Pembridge Bucket Helm
Please note the outer circumference of your bascinet (helmet you will wear inside the Pembridge Great Helmt) into the comment to your order. Ideally also put down the maximum external width and depth.
Although the great helm offered vastly superior protection than previous helmets, such as the nasal helm and spangenhelm, it limited the wearer's peripheral vision, and in addition to being heavy, the mass-produced form (flat-topped without ventilation holes) provided little ventilation and could quickly overheat in hot weather. Knights usually wore the great helm over a mail coif (hood) sometimes in conjunction with a close-fitting iron skull cap known as a cervelliere. The later development of the cervelliere, the bascinet, was also worn beneath the great helm; men-at-arms would often remove the great helm after the first clash of lances, for greater vision and freedom of movement in melee combat. The bascinet had a mail curtain attached, a camail or aventail, which superseded the coif. Mail throat and neck defences such as these were made obsolete when plate gorgets were introduced, around 1400.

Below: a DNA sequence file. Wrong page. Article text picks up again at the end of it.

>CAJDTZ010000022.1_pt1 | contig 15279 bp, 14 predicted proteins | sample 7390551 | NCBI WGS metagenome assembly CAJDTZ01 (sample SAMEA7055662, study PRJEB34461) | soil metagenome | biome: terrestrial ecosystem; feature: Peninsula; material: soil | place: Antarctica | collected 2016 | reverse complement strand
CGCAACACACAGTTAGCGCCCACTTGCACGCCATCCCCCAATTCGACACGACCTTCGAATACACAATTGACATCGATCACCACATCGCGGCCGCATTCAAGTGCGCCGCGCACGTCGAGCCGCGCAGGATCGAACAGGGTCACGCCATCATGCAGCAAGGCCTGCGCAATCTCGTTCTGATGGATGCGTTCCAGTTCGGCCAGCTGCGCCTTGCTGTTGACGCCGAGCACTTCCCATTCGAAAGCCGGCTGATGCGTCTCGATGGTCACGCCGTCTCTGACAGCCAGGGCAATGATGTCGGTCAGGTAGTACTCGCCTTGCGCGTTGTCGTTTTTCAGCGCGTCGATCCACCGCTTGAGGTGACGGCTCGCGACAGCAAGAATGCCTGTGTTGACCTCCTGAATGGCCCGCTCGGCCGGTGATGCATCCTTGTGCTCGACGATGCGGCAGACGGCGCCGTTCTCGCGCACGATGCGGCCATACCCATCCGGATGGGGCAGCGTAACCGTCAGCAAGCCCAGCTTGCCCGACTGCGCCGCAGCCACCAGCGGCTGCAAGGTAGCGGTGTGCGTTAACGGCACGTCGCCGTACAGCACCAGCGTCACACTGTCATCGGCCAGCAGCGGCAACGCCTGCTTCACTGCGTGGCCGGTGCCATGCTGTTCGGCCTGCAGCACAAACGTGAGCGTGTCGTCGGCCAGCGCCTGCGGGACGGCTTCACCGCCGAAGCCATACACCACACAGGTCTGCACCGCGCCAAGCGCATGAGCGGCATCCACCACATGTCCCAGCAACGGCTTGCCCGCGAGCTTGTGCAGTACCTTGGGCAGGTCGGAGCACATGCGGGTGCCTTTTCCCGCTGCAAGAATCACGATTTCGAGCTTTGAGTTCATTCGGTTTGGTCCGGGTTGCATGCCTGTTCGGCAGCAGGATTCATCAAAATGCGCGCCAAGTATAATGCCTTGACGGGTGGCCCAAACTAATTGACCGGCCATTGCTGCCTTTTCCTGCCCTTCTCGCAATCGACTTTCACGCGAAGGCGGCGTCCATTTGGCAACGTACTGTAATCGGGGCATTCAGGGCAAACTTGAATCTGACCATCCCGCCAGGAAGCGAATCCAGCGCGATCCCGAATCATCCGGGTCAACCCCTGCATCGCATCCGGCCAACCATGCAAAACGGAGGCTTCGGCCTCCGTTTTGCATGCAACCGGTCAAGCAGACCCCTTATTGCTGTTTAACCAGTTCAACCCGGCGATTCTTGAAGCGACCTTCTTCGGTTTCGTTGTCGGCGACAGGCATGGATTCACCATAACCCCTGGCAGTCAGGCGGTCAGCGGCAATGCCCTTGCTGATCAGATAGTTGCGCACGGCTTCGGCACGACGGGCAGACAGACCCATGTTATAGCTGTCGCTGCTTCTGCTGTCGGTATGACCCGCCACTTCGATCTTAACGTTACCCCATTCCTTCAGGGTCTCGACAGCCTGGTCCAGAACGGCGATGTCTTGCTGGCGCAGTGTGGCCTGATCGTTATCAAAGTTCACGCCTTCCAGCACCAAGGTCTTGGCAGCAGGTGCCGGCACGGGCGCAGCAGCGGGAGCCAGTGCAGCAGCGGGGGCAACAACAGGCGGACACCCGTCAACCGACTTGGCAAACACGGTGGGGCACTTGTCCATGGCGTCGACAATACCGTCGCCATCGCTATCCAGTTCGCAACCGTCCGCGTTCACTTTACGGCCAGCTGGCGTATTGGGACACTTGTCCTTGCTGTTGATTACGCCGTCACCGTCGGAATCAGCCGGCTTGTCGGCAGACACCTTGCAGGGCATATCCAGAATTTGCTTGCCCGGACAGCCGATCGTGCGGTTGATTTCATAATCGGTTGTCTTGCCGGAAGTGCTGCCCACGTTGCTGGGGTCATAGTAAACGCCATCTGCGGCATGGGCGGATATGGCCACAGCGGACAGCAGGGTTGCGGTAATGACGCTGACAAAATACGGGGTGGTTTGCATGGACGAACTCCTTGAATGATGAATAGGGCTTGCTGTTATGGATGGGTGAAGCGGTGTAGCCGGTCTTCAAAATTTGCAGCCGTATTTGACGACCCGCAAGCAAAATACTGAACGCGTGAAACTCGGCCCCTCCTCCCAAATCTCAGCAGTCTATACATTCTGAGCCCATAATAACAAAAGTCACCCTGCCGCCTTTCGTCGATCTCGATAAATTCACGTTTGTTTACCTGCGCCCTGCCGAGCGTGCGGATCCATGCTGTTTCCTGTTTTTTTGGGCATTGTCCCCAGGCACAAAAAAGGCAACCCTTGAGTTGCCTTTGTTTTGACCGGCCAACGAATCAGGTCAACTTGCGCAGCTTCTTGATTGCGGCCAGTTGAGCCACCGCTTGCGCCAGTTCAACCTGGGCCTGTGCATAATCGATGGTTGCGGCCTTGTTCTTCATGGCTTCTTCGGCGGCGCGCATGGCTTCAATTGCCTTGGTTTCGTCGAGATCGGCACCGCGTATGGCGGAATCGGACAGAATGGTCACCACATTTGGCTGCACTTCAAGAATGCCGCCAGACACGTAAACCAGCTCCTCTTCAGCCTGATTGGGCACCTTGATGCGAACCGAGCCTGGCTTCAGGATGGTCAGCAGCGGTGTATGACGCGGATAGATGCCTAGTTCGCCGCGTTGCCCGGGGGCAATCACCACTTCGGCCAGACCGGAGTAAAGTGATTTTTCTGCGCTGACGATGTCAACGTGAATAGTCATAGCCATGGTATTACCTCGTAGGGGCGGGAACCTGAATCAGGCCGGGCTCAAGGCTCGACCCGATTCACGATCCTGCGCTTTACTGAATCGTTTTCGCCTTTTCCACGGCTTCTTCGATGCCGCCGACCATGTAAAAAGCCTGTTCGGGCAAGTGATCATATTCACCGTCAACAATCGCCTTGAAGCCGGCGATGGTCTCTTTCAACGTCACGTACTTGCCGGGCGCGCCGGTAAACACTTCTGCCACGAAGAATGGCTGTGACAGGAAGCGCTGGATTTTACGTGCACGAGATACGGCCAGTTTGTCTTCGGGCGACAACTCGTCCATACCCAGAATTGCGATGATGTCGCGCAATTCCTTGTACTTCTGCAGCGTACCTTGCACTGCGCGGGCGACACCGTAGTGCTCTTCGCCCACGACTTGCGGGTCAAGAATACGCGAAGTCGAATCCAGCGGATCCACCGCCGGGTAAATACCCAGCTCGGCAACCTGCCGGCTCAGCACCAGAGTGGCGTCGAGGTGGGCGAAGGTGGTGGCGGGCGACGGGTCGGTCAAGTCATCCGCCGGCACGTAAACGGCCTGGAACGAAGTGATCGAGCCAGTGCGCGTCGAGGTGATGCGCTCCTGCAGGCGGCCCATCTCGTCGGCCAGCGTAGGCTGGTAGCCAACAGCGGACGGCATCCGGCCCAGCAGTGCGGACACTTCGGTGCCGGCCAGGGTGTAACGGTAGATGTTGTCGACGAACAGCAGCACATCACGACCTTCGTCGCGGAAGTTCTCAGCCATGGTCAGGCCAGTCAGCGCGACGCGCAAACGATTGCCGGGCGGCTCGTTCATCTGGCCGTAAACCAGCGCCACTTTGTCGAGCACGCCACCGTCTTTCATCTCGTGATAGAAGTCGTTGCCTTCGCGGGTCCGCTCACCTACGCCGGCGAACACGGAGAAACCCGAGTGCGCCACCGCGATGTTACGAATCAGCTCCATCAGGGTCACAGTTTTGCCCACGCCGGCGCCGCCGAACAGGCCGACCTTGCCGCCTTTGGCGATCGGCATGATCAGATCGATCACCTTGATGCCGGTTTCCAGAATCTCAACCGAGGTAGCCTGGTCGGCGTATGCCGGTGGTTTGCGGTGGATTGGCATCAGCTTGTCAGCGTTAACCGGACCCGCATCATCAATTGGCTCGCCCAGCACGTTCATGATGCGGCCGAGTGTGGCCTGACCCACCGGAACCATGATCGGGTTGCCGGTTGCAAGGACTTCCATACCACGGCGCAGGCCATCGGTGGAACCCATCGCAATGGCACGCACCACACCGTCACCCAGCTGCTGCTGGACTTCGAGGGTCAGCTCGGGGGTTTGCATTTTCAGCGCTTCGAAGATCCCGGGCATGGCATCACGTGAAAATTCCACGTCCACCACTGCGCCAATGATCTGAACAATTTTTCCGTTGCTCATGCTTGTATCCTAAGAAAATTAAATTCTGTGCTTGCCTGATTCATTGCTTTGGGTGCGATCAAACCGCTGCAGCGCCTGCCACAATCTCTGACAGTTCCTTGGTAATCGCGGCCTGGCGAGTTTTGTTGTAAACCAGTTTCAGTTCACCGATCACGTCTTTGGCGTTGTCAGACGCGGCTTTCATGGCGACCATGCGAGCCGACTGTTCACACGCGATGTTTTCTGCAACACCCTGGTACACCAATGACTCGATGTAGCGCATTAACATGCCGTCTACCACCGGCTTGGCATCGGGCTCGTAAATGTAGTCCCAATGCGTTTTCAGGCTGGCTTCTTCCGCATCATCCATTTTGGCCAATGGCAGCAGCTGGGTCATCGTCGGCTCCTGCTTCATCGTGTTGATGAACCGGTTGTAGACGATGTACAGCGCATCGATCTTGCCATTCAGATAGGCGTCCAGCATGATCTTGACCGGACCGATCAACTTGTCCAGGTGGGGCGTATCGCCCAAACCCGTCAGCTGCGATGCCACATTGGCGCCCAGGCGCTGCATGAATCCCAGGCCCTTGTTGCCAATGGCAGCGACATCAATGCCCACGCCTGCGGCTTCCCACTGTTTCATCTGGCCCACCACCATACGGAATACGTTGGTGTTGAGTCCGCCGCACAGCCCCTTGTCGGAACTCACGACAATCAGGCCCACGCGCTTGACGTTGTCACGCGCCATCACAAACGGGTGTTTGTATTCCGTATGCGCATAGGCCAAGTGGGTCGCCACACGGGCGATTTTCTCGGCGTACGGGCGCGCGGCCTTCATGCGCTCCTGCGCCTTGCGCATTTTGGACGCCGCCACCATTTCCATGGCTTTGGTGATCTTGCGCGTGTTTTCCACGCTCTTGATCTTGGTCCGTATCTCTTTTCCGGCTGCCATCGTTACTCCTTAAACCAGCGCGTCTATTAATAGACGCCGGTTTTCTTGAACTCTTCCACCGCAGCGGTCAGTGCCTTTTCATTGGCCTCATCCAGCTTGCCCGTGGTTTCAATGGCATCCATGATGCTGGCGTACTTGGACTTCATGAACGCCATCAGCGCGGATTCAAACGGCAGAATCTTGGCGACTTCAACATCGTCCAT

Included in these categories: Great helms